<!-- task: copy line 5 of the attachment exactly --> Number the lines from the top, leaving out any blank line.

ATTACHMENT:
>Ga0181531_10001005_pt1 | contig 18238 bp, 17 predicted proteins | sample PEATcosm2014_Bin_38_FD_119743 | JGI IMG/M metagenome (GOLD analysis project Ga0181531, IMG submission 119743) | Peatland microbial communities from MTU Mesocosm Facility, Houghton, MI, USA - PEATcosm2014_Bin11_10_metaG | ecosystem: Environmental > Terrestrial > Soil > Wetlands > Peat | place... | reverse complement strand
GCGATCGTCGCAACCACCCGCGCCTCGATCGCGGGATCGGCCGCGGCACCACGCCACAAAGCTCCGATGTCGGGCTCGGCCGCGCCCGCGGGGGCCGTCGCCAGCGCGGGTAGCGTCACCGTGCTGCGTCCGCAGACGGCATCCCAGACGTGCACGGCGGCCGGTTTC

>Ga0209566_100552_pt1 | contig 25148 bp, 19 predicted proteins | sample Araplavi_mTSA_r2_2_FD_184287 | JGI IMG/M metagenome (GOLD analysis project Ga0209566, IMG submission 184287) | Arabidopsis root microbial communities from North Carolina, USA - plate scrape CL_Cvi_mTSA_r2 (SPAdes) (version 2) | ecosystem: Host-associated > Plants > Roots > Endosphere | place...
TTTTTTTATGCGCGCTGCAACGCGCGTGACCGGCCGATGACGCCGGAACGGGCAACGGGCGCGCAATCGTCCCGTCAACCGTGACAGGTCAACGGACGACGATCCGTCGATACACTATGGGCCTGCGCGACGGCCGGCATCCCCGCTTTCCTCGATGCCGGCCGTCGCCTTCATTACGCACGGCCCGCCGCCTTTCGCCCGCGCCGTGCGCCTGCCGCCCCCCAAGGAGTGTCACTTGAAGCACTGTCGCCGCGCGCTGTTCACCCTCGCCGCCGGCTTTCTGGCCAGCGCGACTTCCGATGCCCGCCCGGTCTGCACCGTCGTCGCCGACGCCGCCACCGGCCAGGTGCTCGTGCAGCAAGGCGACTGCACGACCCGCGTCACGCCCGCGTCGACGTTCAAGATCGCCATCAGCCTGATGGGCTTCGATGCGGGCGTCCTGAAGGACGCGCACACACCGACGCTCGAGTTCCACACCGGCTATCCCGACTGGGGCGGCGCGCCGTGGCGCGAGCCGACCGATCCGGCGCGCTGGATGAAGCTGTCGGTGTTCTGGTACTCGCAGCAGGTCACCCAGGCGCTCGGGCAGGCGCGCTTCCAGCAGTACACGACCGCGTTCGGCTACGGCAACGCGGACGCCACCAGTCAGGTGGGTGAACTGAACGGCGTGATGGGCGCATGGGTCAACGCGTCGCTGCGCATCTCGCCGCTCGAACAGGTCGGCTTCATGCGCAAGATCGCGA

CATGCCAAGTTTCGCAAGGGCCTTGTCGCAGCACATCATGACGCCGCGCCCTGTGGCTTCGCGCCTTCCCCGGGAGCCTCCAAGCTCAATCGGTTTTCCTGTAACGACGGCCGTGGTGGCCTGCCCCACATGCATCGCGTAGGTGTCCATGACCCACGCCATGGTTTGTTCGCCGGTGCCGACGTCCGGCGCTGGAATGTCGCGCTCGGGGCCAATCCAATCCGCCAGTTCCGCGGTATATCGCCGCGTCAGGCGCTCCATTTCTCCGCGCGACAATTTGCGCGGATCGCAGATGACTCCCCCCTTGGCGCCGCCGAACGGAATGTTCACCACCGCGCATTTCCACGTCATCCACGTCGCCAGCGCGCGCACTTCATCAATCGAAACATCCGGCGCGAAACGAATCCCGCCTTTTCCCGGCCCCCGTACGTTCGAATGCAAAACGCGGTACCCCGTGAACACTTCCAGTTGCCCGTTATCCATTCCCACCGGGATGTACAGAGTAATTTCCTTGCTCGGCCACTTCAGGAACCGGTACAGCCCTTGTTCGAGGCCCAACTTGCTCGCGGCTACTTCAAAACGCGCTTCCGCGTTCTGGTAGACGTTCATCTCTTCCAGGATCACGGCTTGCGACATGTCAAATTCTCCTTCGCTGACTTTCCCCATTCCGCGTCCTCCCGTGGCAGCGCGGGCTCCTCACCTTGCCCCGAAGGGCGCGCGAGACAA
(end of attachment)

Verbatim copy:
CATGCCAAGTTTCGCAAGGGCCTTGTCGCAGCACATCATGACGCCGCGCCCTGTGGCTTCGCGCCTTCCCCGGGAGCCTCCAAGCTCAATCGGTTTTCCTGTAACGACGGCCGTGGTGGCCTGCCCCACATGCATCGCGTAGGTGTCCATGACCCACGCCATGGTTTGTTCGCCGGTGCCGACGTCCGGCGCTGGAATGTCGCGCTCGGGGCCAATCCAATCCGCCAGTTCCGCGGTATATCGCCGCGTCAGGCGCTCCATTTCTCCGCGCGACAATTTGCGCGGATCGCAGATGACTCCCCCCTTGGCGCCGCCGAACGGAATGTTCACCACCGCGCATTTCCACGTCATCCACGTCGCCAGCGCGCGCACTTCATCAATCGAAACATCCGGCGCGAAACGAATCCCGCCTTTTCCCGGCCCCCGTACGTTCGAATGCAAAACGCGGTACCCCGTGAACACTTCCAGTTGCCCGTTATCCATTCCCACCGGGATGTACAGAGTAATTTCCTTGCTCGGCCACTTCAGGAACCGGTACAGCCCTTGTTCGAGGCCCAACTTGCTCGCGGCTACTTCAAAACGCGCTTCCGCGTTCTGGTAGACGTTCATCTCTTCCAGGATCACGGCTTGCGACATGTCAAATTCTCCTTCGCTGACTTTCCCCATTCCGCGTCCTCCCGTGGCAGCGCGGGCTCCTCACCTTGCCCCGAAGGGCGCGCGAGACAA